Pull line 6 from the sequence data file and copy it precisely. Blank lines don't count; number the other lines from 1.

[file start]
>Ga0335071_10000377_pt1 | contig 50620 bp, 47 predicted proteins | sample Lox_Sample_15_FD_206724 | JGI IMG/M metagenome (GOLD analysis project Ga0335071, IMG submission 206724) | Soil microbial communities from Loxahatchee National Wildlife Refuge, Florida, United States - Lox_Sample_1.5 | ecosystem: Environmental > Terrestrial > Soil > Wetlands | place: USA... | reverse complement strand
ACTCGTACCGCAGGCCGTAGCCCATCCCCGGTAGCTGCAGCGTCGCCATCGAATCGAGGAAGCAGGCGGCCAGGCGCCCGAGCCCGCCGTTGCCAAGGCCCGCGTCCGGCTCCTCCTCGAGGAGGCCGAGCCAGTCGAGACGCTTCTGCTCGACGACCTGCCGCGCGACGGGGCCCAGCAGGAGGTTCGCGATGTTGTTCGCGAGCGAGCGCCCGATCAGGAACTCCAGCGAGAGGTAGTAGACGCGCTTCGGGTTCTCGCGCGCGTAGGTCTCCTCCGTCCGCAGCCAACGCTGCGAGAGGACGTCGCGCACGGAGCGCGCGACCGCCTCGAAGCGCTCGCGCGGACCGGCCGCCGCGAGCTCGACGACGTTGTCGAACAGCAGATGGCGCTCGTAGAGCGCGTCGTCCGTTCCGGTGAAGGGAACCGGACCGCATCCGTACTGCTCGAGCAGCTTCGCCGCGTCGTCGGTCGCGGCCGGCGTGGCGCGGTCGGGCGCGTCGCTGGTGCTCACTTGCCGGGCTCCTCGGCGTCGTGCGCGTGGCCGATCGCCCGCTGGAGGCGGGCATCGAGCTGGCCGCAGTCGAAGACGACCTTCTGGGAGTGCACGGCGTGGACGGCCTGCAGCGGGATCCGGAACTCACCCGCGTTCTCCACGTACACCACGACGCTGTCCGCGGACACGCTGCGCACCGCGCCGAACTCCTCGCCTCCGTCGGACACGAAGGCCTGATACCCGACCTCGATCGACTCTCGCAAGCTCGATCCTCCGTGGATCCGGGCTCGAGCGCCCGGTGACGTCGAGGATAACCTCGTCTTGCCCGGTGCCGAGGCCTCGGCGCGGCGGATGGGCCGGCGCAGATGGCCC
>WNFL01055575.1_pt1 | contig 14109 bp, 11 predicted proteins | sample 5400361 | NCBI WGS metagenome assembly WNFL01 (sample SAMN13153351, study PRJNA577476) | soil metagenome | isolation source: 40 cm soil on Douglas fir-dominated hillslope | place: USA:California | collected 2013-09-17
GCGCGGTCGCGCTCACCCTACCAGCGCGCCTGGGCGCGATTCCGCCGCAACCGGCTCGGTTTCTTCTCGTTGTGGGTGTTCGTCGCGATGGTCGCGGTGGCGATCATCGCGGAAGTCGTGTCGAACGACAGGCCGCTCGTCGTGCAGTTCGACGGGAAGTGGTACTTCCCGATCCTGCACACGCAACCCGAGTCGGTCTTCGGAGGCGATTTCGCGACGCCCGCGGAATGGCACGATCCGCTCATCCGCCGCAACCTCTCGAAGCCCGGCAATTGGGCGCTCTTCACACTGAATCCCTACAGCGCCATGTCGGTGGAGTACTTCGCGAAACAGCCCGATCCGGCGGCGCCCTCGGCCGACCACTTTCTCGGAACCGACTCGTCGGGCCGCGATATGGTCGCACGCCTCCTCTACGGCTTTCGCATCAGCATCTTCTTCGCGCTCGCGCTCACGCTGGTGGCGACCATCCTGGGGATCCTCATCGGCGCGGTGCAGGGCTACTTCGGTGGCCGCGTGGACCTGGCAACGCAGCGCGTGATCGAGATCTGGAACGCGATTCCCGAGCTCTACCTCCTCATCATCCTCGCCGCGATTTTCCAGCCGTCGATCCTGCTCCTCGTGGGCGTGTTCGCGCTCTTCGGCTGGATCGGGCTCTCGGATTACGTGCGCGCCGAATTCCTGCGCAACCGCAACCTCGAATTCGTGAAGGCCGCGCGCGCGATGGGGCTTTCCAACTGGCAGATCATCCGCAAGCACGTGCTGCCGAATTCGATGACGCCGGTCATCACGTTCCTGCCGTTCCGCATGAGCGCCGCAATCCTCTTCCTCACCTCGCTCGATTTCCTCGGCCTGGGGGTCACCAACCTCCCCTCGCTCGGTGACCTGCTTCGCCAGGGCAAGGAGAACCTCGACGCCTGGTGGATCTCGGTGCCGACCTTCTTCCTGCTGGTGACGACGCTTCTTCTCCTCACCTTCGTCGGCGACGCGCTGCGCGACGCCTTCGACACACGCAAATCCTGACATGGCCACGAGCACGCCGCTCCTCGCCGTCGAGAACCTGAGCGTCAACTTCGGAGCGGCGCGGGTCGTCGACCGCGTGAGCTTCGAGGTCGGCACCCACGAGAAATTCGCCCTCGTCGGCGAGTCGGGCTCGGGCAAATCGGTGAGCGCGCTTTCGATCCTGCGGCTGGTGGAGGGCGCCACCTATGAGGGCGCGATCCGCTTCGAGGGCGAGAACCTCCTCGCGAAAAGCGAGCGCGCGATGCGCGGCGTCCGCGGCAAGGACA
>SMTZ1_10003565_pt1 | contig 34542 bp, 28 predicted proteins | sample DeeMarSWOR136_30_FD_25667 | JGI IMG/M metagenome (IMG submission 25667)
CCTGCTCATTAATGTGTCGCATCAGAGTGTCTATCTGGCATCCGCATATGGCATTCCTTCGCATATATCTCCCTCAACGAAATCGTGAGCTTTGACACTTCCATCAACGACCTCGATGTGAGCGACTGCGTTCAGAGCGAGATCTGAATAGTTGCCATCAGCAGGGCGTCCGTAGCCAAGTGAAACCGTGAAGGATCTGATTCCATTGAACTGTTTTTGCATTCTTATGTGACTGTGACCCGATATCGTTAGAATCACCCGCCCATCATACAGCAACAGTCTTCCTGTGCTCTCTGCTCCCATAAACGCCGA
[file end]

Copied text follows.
CCTGCTCATTAATGTGTCGCATCAGAGTGTCTATCTGGCATCCGCATATGGCATTCCTTCGCATATATCTCCCTCAACGAAATCGTGAGCTTTGACACTTCCATCAACGACCTCGATGTGAGCGACTGCGTTCAGAGCGAGATCTGAATAGTTGCCATCAGCAGGGCGTCCGTAGCCAAGTGAAACCGTGAAGGATCTGATTCCATTGAACTGTTTTTGCATTCTTATGTGACTGTGACCCGATATCGTTAGAATCACCCGCCCATCATACAGCAACAGTCTTCCTGTGCTCTCTGCTCCCATAAACGCCGA